8. genevieve

    genevieve drinky typo pbp, closet hugger Staff Member

    When I first read this, I thought you meant your mom got married when SHE was 16 and didn't tell you - as in, she had some secret short marriage before she had you and you had found out accidentally (which wouldn't be that strange of a secret to keep). Or that she had you when she was very, very young :saint:
  9. Prancer

    Prancer Slave to none, master to all Staff Member

    My in-laws never tell us any bad news about anyone--and some news that isn't necessarily bad but they think should be private. Like, oh, my husband's siblings getting married or divorced. Or moving to another state. Or getting pregnant. Meaningless little stuff like that. But that's kind of par for the course; it's like a family habit to not tell the parents any of that stuff, either, until it's absolutely necessary for some reason. Everyone always says it's because they don't want to worry anyone or that it's just none of anyone else's business, which I find :eek:.

    My FIL is having some major health problems right now, but can we get any information out of anyone about it? No. Because my MIL thinks we shouldn't worry about such foolishness.

    I always thought my family was more open, but when my mom realized that she had only a few months to live, she took me aside and told me that as the only female in the family, I had to become the keeper of the family skeletons. And then she unloaded a whole lot of :eek: stuff on me and told me to Never Tell Anyone Because It Was All Very Bad.

    I will admit that I don't always tell my kids everything. We haven't told them how sick my FIL is, although we have told them that he's pretty sick. I don't know if that's because we don't want to worry them or because we don't know enough to know how worried they should be. I told them that my mom had cancer and was going to die even though they were very little because I didn't want it be a shock to them when it happened, but I held off telling them for a long time because I didn't think they could handle it for a prolonged period. But if it were happening now, I would tell them almost immediately, so they could come to terms with it.

    I dunno. It's hard to know what the right thing is to do when you have children, and I don't think most people ever come to think of their children as anything other than children. And maybe sometimes if you are overwhelmed yourself, it's hard to tell people something difficult and deal with their responses?
  10. Aussie Willy

    Aussie Willy Hates both vegemite and peanut butter

    Probably another reason not to do Facebook. Because someone is going to get offended. My mum found out something about my sister on Facebook which I can't remember what it was (she had posted it to my other sister). Knowing both my mum and my sister and the way they would respond, it was probably not a good idea for her to post it.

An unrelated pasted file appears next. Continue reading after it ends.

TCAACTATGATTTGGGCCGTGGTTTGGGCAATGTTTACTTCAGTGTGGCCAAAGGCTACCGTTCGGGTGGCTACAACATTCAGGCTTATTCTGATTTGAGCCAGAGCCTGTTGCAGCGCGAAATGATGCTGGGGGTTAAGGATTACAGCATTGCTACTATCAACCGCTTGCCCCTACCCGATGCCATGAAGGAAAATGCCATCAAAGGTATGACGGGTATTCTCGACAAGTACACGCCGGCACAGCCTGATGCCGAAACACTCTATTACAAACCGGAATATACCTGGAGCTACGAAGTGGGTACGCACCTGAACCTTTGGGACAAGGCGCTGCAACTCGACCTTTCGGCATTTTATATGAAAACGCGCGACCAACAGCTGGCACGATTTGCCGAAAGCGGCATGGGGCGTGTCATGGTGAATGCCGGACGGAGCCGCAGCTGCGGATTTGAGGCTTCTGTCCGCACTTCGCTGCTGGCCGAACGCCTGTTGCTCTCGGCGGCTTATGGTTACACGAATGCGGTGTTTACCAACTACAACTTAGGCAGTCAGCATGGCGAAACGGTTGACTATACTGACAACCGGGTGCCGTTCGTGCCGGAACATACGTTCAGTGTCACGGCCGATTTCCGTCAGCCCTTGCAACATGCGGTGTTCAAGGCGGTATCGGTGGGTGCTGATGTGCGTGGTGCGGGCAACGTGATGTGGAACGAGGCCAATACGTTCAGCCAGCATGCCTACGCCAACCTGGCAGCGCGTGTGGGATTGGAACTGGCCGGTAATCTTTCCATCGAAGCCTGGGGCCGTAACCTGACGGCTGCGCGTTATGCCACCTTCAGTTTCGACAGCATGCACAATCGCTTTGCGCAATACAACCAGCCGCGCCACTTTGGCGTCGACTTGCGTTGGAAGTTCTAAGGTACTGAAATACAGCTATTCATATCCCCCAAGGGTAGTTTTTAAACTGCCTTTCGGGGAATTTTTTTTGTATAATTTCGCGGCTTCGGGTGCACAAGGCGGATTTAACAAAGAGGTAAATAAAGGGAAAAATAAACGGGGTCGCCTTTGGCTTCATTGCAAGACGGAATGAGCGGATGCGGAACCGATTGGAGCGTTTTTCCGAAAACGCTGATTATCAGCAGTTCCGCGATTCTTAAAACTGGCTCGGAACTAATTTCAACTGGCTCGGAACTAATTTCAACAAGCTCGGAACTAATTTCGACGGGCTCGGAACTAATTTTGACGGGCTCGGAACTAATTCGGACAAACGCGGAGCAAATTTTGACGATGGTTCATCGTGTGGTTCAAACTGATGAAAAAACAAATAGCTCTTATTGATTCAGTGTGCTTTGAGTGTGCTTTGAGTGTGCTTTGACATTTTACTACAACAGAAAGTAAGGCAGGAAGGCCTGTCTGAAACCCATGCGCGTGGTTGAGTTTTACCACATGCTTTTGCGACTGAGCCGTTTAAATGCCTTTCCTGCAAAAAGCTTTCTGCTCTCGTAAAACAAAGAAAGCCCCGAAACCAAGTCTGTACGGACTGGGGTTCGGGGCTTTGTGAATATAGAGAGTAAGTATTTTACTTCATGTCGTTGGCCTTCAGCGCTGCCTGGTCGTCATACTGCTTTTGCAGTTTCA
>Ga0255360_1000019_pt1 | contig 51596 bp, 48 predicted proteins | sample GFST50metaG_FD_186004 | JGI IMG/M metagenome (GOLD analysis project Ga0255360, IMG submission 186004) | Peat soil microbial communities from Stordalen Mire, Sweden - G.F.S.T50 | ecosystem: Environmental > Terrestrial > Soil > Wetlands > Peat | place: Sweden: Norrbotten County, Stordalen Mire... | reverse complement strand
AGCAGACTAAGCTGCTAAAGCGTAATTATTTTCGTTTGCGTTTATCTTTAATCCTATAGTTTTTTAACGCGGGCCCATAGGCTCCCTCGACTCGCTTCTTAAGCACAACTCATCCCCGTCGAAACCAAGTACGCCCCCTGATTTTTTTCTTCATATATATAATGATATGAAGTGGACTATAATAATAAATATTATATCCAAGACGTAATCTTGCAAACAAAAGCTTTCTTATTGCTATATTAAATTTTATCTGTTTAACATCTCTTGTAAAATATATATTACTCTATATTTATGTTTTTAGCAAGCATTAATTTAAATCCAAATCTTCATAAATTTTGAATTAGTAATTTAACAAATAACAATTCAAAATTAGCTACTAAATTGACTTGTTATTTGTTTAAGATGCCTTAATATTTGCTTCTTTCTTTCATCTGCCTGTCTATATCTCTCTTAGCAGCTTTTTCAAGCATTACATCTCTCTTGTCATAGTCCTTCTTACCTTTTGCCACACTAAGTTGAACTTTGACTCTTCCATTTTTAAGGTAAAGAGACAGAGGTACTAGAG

I have been told later after my dad had a health scare (had a couple of stints put in his heart). But when he had a pacemaker put in I got a phone call straight away which I appreciated.
  11. milanessa

    milanessa engaged to dupa

    Oops. :lol:
  12. jlai

    jlai Title-less

    My first thought was even stranger: that you as a fetus asserting your right to be informed about the marriage. :eek:
    milanessa and (deleted member) like this.
  13. Matryeshka

    Matryeshka Well-Known Member

    Not our family. We revel in our relatives' foibles with fiendish glee. We were all :watch: when eville beyotch cousin got her second divorce. We trade such info with abandon. And I'm sure she got just as much of a kick out of me being laid off.

    And yes, that is truly dreadful. OTOH, if something's really wrong, someone's really in trouble, we all know instantly and can openly talk about it.

    There are pros and cons to being the type of family that lets it all out or tucks it all in.
  14. Allskate

    Allskate Well-Known Member

    Yeah, my family lies and covers up all the time. I'm pretty sure my parents lied about the year that they were married and that my mother was pregnant at the time. My grandmother lied to other family members about the date of my uncle's wedding -- my cousin was born very prematurely. :lol: My mother originally tried duping me about that, but I pointed out that I did know basic math and actually had met my cousin, who was very, very large for a newborn.

    They also bury their heads in the sand about drug use. There are much uglier things they've hidden about abuse and about abandonment of children from other relationships. I still don't know all the details.
  15. BigB08822

    BigB08822 Well-Known Member

    My mom tends to be like that. I don't remember it being an issue when I was young but it is an issue now that I am out of the house and out of the state. She got married without telling me. When I brought it up she just said "are you sure I didn't tell you?" I think I would remember a wedding announcement! My mom and her brothers and sisters were suddenly abandoned by their mother when they were very young. While they had the best Dad in the world as well as the best stepmom one could ask for, it has to have an effect and I wonder if this is part of her issue.
  16. Tinami Amori

    Tinami Amori Well-Known Member

    I don't hide anything from anybody, being a proud Sinner and all...:encore: